Planters there, than are the Coast stock, be ng more hardy i ' the wood, with a more abundant
supply of Hbrous roots, which count for mu li in makirnr an i���'ve��tment in an orchard a safe and
permanent, one.
We shall be pleased to hear fre ,n pro ipective planters, wi 'th �� ���w *�� supplying them with
the boat grade of trees, true to nan- ��
. . ��V�� wish to secure the sory��' ,.���'���f nK ,od reliable man to I present us at Penticton and
vicinity and will make liberal r- riris to the right party, for all. or a .Part of bis time.
Write for terms, prices, etc    to
CHAS. L. TROTTER, Manager,
Brown Brothers Company, Nursei-y^en�� Ltd'
H?'j 8th Ave., Vancouver, 13. C,
Planters Attention
Grape Vines
Finest stock $10 to $15 per
100.   Largest list of varieties.
If interested send for free price list
on general nursery stock.
ROSBFIELD NURSERY
��:��      GELLATLY, B. C.
GREATER RIHK
You will soon be using more stoves in yo ir home and other buildings���this
means more chance of lire. Have i/our buiid'in, *s and furniture properly covered
by a policy in one of the following companies. They afford protection, and have
records unequalled for prompt and liberal settlei tents.
Liverpool, London & Globe, Roy.Vj Fire Insurance Co.,
Phoenix Assurance Co., Ler* Ion, Atlas.
British America, North Euitish & Mercantile,
Commercial Union. Guapblvn Assurance Co,,
Canadian,
Kendal L _& .M'aso N
MONEY TO LOAN.
AGENTS
Stone & Wellington
Toronto.
850 acres;   largest  Nursery in
Canada.     35 years  experience.
Mr. Edmondson, Sunny Glen Ranch. Proctor,
H. C, under date Oct. !). says ��� We have planted
2<)!)0 trees and they are all Stone & Wellington, and
vvm nre so well pleased with their trees that vMr
have ordered 200(l more for this full delivery. It
has always been QHr belief lhat it was better to
plant out trees from u Dime severe climate than
our own, and last winter's experience hns itre��t|y
strengthened that belief. Not one inch of wood
wns dnmnKcd last winter in the trees we had out
al that time. .
We have only about 00 trees that are bearing
and they are only 4 years planted, but they are all
true to name. We have never had any fear but
that Stone & Wellington would be above suspicion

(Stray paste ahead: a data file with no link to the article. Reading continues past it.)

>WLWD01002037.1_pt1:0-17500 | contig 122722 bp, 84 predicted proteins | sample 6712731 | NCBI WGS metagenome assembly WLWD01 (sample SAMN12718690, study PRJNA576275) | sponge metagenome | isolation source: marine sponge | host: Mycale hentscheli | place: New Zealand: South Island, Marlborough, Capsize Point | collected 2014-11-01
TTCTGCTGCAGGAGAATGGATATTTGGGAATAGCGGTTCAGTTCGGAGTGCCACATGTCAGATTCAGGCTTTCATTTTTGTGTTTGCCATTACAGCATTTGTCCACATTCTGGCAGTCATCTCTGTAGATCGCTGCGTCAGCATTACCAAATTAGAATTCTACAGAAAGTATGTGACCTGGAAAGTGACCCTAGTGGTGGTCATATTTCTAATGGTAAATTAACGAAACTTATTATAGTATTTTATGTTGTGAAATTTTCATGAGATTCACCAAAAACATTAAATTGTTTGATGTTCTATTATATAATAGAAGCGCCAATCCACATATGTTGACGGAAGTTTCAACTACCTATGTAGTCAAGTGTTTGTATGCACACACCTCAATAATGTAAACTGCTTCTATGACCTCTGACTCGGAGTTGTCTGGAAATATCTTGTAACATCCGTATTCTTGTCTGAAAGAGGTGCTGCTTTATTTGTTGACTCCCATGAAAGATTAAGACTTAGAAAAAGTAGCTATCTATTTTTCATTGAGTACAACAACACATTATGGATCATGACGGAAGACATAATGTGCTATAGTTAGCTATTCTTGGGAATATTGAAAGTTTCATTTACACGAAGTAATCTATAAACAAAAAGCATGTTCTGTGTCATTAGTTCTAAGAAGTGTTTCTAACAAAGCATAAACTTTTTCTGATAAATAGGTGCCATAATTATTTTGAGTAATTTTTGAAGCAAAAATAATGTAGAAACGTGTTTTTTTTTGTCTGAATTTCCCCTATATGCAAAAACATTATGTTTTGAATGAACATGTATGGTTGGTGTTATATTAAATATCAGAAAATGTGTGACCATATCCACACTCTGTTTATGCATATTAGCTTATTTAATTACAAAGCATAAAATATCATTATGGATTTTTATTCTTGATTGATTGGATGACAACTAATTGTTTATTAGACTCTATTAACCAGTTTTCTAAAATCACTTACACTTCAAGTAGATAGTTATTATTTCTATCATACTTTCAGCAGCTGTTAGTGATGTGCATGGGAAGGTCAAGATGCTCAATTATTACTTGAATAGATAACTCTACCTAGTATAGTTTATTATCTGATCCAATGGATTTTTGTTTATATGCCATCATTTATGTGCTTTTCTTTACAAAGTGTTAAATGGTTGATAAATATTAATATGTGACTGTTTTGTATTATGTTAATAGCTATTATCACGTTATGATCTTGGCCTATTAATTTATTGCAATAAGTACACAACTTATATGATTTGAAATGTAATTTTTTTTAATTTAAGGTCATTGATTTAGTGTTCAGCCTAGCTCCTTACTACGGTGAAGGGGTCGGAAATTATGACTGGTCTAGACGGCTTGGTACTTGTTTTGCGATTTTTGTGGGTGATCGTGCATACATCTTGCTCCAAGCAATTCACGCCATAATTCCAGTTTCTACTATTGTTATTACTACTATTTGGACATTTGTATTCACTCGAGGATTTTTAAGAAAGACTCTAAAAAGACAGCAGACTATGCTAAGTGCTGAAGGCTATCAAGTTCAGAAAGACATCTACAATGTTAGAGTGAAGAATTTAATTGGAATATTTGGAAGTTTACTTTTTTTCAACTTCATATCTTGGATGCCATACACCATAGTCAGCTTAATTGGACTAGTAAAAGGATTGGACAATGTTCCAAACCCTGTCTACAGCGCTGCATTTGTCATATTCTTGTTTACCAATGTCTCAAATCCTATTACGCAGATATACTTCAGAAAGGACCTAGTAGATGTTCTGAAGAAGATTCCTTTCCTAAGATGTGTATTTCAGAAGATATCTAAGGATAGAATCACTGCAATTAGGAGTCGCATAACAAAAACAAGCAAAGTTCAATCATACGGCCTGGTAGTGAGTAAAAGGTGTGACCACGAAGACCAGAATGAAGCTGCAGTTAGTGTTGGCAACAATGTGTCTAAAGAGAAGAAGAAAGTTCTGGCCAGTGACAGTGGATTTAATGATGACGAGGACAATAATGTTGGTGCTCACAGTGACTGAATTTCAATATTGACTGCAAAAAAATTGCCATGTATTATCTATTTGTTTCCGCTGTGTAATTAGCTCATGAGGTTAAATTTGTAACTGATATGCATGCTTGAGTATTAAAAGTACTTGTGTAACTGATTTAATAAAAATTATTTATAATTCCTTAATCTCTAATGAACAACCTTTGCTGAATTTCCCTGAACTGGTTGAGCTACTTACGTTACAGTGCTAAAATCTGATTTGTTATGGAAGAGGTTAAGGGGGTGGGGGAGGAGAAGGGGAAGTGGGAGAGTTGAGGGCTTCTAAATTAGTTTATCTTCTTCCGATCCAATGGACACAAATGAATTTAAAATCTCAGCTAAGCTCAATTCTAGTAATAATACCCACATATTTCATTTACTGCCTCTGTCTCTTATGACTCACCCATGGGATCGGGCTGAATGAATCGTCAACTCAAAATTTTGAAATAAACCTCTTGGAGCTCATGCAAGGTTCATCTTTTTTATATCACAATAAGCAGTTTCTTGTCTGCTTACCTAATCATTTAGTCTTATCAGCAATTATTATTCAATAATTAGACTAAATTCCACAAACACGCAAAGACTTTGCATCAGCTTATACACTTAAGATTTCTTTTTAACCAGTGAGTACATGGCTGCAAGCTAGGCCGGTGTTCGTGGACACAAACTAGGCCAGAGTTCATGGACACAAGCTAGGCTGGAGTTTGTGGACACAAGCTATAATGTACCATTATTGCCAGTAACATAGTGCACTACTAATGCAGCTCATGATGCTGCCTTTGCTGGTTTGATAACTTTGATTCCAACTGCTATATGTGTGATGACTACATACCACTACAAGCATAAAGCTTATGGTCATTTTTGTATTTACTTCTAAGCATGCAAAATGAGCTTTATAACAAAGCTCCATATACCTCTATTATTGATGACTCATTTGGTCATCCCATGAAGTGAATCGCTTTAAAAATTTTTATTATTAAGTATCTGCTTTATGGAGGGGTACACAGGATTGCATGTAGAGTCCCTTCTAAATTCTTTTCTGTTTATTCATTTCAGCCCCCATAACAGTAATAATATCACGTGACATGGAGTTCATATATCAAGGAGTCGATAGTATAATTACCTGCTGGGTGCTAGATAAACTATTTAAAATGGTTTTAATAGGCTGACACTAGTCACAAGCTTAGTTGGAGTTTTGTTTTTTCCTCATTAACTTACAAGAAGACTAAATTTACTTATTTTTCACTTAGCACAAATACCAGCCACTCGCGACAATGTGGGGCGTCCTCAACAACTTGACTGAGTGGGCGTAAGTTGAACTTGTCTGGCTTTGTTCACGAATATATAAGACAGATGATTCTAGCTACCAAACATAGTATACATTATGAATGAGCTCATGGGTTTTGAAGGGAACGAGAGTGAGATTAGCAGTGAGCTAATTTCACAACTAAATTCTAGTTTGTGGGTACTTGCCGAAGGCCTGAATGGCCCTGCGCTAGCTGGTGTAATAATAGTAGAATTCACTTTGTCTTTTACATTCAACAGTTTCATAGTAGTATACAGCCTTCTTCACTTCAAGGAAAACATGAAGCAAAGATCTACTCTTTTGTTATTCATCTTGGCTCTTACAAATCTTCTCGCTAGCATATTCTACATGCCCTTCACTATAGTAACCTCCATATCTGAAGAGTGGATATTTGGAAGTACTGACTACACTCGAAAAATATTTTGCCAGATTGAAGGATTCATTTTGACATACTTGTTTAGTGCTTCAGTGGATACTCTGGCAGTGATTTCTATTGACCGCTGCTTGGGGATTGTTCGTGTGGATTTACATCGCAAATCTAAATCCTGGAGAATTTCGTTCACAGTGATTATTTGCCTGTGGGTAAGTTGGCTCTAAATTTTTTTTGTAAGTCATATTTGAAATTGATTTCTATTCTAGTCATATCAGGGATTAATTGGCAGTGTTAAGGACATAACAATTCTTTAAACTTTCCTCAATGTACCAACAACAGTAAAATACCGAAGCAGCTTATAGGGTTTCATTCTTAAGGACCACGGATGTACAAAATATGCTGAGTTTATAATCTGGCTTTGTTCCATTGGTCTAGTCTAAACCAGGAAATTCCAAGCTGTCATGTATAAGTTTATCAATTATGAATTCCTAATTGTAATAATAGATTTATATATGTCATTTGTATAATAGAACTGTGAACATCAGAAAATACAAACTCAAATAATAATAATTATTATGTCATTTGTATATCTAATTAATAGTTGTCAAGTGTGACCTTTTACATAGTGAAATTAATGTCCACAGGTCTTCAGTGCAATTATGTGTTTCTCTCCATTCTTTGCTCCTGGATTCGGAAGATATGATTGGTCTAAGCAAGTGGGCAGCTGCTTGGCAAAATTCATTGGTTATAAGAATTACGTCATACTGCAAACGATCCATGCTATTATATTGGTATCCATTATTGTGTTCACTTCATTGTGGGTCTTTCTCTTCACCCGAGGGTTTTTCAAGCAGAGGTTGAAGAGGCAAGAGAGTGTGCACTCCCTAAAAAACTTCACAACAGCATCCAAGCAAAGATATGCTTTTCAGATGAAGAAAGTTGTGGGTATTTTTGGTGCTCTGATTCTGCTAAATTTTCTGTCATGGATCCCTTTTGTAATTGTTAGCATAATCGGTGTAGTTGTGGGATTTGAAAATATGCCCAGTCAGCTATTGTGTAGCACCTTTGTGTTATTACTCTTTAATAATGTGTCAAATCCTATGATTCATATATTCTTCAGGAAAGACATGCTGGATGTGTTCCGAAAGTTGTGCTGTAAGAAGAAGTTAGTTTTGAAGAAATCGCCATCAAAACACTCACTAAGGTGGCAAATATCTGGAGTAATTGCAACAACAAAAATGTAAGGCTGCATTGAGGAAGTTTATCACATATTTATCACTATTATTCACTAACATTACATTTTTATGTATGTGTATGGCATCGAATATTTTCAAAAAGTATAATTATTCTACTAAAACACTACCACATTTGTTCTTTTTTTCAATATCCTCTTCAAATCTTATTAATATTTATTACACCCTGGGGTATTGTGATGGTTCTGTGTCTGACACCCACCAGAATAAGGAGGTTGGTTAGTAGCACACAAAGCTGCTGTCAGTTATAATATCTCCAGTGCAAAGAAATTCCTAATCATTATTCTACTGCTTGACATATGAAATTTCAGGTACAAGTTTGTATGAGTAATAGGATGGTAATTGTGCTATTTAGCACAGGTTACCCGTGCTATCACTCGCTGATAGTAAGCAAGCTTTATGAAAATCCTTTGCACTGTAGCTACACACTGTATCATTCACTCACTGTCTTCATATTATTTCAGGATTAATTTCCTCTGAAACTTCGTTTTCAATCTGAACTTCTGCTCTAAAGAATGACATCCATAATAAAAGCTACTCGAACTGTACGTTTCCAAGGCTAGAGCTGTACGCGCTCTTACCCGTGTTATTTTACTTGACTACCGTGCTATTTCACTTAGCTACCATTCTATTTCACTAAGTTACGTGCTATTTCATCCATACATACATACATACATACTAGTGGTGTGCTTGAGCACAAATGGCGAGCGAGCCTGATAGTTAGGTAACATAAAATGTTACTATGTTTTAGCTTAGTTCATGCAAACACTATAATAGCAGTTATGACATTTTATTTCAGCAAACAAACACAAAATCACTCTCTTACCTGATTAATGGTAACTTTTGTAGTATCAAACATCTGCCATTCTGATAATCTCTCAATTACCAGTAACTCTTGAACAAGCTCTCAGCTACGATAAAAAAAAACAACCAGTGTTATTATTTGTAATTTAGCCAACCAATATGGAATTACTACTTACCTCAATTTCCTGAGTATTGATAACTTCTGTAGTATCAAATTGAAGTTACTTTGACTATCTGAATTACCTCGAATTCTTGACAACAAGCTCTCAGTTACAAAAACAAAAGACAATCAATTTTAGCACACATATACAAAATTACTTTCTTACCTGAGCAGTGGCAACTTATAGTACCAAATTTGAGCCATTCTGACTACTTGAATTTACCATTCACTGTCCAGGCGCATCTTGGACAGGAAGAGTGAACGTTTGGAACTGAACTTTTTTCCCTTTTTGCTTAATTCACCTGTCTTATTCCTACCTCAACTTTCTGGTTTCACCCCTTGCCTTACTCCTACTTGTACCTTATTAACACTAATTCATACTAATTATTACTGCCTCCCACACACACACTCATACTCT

nr wc would not plant their treeB to the extent we
a����,|.ijng.
Why not P'ftnt Canadian-grown stock.'
Guaranteed ta48 tP name and healthy.
Phone or write ynt>,
S. J. KINNEY, Penticton, B. C. THE PENTICTON PRESS, PENTICTON, B.C. NOVEMBER 6, 1909.
&
"If"
THE
-*}
CONQUEST �� CANAAN
Ey   BOOTH   TARKINGTON,
Author  of   "Cherry."  "Monileur   Beaucaire."   Elc.
copyrich r.
I 905.
BY        HARPER
BROTHERS
"All rlRlit." lie gulped.   ��� in try."
Mr. Bantry had come down to the
Rule inul was holding it open, his eyes
fixed upou Ariel, within them a rising
glow Au impression enme to Joe afterward that his stepbrother bad looked
very handsome.
���Tonsil,ly you remember me. Miss
Tabor?" said Euftene in o deep aud
Impressive voice, lifting his hai. "We
were neighbors. I believe, in the old
days."
S! c gave him her hand in a fashion
somewhat mannerly, favoring bim
witli ii bright, uegllgerit smile. "Oil,
quite," she answered, turning again t"
Joe as she entered the gate. "Then I
shall expert you?"
"I'll try." Raid Joe.   "I'll try."
tie stumbled awny, Respectability
and he together Interfering alnrmlugly
with the coin fort of Mr. I-Mltoroft. who
hnd slopped in the middle of tlie pine
ment to stare glnsslly at Ariel. Eu
ge e accompanied the latter into the
house, and Joe. looking hark, under
stood. .Mamie hnd sent his stepbrother
to bring Ariel in���and to keep him
from following.
"This afternoon!"   The thought took
���wny his brenth, and he became osier
I'll M'TK '  XII
MAMIE, waiting lust liiRlde the
door ns Ariel nnd Eugene en
tered gave the visitor a pill"
greeting and a moment inter,
lien ring the wheels of the brougham
crunch the gravel of the carriage drive,
hurried awny dowu the hroiul hall and
disappeared. Ariel dropped her parasol upon n marble topped table near
the door and, removing her gloves,
drifted into a room nt the left, where
a grand piano found shelter beneath
crimson plush. After a moment of
contemplation she pushed bnck the coverlet and. seating herself upon the
plush covered piano stool (to match I,
let her fingers run up nnd down the